• What are the campus policies regarding compensation?
              • Where does authority for this policy reside within campus structure?
              • How are decisions being made on compression and retention salaries? And, when does the money become available for these adjustments?
              • Knowing that the definition of FTE varies among departments and constituencies, who is responsible for this definition?
              • How do current compensation issues play out in relationship to current hiring practices? i.e., how these policies impact and shape guidelines for hiring.

      Looking Forward: Future themes/goals/action plans:

      Academic Staff Assembly: 

      • The group completed an inventory of University of Wisconsin / System policies and procedures governing performance review, titling, retitling, and promotion of academic staff, and those of other UW System institution and reviewed UW-Whitewater's current policies and procedures for weaknesses and gaps.
      • The Subcommittee completed a preliminary analysis of UW-Whitewater's Titling policies and procedures as compared to best practices at other UW System institutions.  The committee recommends adopting La Crosse policy as an effective addition to Whitewater policies, by both enhancing the retitling process and addressing deficiencies in the annual review process. The Workload and Compensation Subcommittee will continue review of academic staff titling, retitling, evaluation, and promotion processes and best practices.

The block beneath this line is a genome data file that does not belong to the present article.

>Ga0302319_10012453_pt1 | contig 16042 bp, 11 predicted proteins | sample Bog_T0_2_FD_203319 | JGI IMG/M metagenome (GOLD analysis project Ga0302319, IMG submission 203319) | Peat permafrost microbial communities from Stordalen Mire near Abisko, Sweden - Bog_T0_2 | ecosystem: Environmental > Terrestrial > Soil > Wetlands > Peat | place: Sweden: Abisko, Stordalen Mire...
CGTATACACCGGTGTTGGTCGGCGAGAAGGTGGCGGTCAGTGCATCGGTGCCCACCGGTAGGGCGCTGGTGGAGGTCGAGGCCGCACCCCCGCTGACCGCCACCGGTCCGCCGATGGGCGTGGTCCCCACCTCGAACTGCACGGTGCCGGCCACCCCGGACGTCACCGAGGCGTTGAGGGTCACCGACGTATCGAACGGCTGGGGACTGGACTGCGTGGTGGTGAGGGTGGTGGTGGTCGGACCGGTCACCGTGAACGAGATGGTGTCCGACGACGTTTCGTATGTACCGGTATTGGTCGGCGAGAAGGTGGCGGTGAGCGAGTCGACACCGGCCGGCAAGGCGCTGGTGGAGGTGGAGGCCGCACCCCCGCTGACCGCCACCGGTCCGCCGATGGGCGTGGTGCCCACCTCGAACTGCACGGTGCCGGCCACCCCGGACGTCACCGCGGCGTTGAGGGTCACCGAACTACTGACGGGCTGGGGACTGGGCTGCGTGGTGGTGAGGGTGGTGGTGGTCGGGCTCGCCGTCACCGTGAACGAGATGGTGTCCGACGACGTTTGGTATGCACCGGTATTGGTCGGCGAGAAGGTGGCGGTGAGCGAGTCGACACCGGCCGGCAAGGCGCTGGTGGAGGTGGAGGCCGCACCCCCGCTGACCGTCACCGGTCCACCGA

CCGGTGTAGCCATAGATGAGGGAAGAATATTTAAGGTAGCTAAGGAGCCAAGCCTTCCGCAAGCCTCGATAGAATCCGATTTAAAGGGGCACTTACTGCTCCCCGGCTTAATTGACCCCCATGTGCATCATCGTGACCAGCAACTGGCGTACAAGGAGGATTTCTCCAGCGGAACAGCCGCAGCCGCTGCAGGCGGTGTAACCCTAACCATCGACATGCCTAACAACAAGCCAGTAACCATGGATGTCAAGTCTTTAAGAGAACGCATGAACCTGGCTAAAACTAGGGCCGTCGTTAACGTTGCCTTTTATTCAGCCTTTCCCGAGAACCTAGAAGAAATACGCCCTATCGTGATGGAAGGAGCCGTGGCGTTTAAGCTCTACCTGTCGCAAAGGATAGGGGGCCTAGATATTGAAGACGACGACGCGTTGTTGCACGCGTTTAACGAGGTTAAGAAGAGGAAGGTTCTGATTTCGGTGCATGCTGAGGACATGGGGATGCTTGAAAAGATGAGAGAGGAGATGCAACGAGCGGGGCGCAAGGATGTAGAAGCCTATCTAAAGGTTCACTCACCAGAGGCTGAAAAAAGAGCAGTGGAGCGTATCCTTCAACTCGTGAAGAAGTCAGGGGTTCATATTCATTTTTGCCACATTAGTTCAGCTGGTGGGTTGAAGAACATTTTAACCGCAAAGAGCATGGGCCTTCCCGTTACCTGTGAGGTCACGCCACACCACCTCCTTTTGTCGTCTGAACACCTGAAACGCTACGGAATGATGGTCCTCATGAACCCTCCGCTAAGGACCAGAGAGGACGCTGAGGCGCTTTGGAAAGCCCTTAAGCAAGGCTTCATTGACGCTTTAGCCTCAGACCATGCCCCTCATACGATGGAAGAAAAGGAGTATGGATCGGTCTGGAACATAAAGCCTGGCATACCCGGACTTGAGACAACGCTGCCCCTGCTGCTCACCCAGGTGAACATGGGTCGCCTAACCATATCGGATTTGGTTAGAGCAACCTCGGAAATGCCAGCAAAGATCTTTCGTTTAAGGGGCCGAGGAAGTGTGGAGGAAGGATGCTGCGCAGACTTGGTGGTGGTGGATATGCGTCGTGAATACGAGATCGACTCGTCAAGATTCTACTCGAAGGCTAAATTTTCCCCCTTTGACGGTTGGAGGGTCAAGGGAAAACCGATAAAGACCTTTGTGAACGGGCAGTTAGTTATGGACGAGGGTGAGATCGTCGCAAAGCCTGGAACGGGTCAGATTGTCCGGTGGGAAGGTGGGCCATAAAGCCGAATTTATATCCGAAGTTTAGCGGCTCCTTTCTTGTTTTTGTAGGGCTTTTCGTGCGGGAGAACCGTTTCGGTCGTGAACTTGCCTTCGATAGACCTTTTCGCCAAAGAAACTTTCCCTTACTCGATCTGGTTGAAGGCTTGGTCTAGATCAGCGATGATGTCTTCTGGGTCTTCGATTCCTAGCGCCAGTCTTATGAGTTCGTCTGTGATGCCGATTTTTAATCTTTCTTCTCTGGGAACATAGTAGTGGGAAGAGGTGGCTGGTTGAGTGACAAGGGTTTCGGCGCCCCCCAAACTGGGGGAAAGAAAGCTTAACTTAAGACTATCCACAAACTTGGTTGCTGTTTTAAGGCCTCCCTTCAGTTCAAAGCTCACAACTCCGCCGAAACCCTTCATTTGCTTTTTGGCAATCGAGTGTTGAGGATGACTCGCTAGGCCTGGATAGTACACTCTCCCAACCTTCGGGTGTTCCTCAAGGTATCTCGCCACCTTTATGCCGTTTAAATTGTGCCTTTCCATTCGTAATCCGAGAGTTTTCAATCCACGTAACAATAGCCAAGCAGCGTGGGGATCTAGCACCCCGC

Classified Staff Council: 

      • Create a central location for all policies and procedures applicable to classified staff and make department-specific policies and procedures available to all.
      • Define clearly the definition of policy versus procedure.
      • Update the Classified Staff Employee Handbook to include all policies affecting classified staff and to reflect additional work-related policies by department.